By Dennis Thompson
THURSDAY, March 16, 2017 (HealthDay News) -- Drugs that preserve vision in people with the eye disease called age-related macular degeneration might increase the risk of another eye condition -- glaucoma, a new study suggests.
People who received at least seven eye injections of the drug bevacizumab (Avastin) each year to treat macular degeneration have a higher risk of eventually needing surgery to treat glaucoma, the Canadian study found.
But, the researchers aren't suggesting that people forgo these treatments for macular degeneration. These drugs help stave off a previously untreatable cause of blindness in the elderly, and should continue to be used, the researchers said. And, if glaucoma does develop, treatments are available.
"Even though there may be a risk here, this doesn't mean you should not be getting injections for macular degeneration," said study lead author Dr. Brennan Eadie. He's an ophthalmology resident at the University of British Columbia in Vancouver.
"This is something we should monitor for, with the understanding there is a real risk of needing glaucoma surgery if the pressure remains elevated," Eadie said.
The study was published March 16 in the journal JAMA Ophthalmology.
Bevacizumab helps treat macular degeneration by blocking a substance that promotes the development of new blood vessels called vascular endothelial growth factor (VEGF).
Bevacizumab and other anti-VEGF drugs have revolutionized the treatment of "wet" macular degeneration, said Dr. Michael Kass. He's a professor of ophthalmology at the Washington University School of Medicine in St. Louis.
About one in five people with macular degeneration suffers from the wet form of the disease. In wet macular degeneration, new and abnormal blood vessels grow in the eye and cause rapid loss of vision, according to the American Academy of Ophthalmology.
"Sometimes you can grow blood vessels where you don't want them," said Kass, who wrote an accompanying editorial for the new study. "In the example of macular degeneration, you don't want extra blood vessels growing underneath the retina and then leaking fluid or blood."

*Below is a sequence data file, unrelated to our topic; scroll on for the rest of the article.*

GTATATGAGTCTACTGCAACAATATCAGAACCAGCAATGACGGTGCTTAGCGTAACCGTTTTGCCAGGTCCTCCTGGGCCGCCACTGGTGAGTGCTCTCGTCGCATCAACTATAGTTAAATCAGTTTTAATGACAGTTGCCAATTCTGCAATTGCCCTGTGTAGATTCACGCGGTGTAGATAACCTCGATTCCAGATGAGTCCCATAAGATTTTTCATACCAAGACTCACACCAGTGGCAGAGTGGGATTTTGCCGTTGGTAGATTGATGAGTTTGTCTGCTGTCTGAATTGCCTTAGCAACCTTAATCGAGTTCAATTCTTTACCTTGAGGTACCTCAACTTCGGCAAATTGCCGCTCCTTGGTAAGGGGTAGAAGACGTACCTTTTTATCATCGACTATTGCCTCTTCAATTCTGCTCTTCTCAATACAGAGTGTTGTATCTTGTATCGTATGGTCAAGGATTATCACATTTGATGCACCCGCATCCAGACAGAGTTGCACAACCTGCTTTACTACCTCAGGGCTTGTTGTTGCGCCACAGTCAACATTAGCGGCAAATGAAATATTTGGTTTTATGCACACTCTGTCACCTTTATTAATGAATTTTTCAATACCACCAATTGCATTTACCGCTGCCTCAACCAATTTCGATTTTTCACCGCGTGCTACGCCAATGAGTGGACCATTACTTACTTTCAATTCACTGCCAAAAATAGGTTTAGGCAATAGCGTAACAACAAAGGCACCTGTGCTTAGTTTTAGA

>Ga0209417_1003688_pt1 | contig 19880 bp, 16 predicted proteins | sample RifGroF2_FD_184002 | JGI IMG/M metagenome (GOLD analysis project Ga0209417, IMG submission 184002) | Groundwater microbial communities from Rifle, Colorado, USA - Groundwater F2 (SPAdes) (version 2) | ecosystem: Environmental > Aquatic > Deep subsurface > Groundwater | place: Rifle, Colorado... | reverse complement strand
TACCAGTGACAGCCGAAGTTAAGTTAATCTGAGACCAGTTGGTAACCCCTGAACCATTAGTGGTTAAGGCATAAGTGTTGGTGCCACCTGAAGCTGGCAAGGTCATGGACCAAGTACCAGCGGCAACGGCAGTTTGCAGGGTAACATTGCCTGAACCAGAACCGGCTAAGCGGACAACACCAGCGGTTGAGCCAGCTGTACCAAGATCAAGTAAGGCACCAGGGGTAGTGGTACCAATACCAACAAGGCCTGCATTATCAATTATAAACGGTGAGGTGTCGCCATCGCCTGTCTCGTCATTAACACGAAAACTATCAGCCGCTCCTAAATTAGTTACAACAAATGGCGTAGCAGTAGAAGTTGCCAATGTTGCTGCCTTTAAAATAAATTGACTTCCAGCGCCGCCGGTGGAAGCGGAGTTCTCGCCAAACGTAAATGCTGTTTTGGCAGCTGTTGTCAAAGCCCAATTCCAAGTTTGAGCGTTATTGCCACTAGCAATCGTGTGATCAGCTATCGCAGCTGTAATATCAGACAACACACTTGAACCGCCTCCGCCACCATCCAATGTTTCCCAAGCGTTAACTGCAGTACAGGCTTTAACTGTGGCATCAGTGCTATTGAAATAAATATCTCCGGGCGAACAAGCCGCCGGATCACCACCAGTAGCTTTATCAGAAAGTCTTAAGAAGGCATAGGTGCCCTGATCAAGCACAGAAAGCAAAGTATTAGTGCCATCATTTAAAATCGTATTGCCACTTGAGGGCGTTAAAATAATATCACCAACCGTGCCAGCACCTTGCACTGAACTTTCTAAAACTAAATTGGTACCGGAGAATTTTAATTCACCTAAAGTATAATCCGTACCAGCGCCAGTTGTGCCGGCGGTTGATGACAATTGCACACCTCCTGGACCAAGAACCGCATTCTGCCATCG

While the anti-VEGF drugs have revolutionized the treatment of macular degeneration, isolated cases of increased fluid pressure in the eyes of patients receiving these injections have been reported, Eadie and Kass said.
"The retina doctors here in Vancouver were noticing that patients' pressures were elevated with time, over several months of giving these injections to certain people," Eadie said.
Glaucoma occurs when fluid pressure increases so much inside the eyeball that it damages the optic nerve. Eye drops or laser surgery can be used to reduce this pressure, but in extreme cases doctors may have to perform surgery that allows the eye to drain excess fluid, Kass said.
To examine whether anti-VEGF drug injections increase risk of glaucoma, the researchers reviewed the cases of more than 800 people in British Columbia who received bevacizumab injections to treat age-related macular degeneration between 2009 and 2013.
The research team identified 74 people who wound up needing glaucoma surgery, and compared them against 740 "controls" who received the eye injections but didn't require glaucoma surgery.
The researchers found that seven or more injections a year were associated with 2.5 times increased risk of glaucoma surgery, compared with people who received three or fewer treatments per year.
It isn't unusual for macular degeneration patients to receive at least seven injections per year, Kass said.
But Kass added that the injections did not appear to increase a person's overall risk of developing glaucoma by a large amount.
"[The researchers] looked for a long period of time in a whole part of western Canada and came up with 74 cases," Kass said. "This is not exactly a common occurrence."
The anti-VEGF drugs allow doctors to slow or halt the progression of what had been an incurable vision-destroying disease, and the new study "still doesn't change the benefit ratio," he said.
"These drugs are still a huge benefit to patients with the wet form of macular degeneration," Kass said.
The study wasn't designed to prove a cause-and-effect relationship. It only found an association between the macular degeneration treatment and the development of glaucoma.
Also, it's not clear why the injections might cause pressure to build inside the eye, Kass said.
Repeated injections might cause trauma and inflammation that spurs pressure buildup, or the drug might interfere with the natural channels that allow fluid to seep out of the eyeball, he said.
"We think there may be something happening at the drainage system of the eye," Eadie said. "I think that's where most of the studies will be focused on in coming years, to figure out what's going on."
In the meantime, patients receiving these injections should be regularly monitored for increased eye pressure, especially if they already had glaucoma prior to treatment, Eadie and Kass said.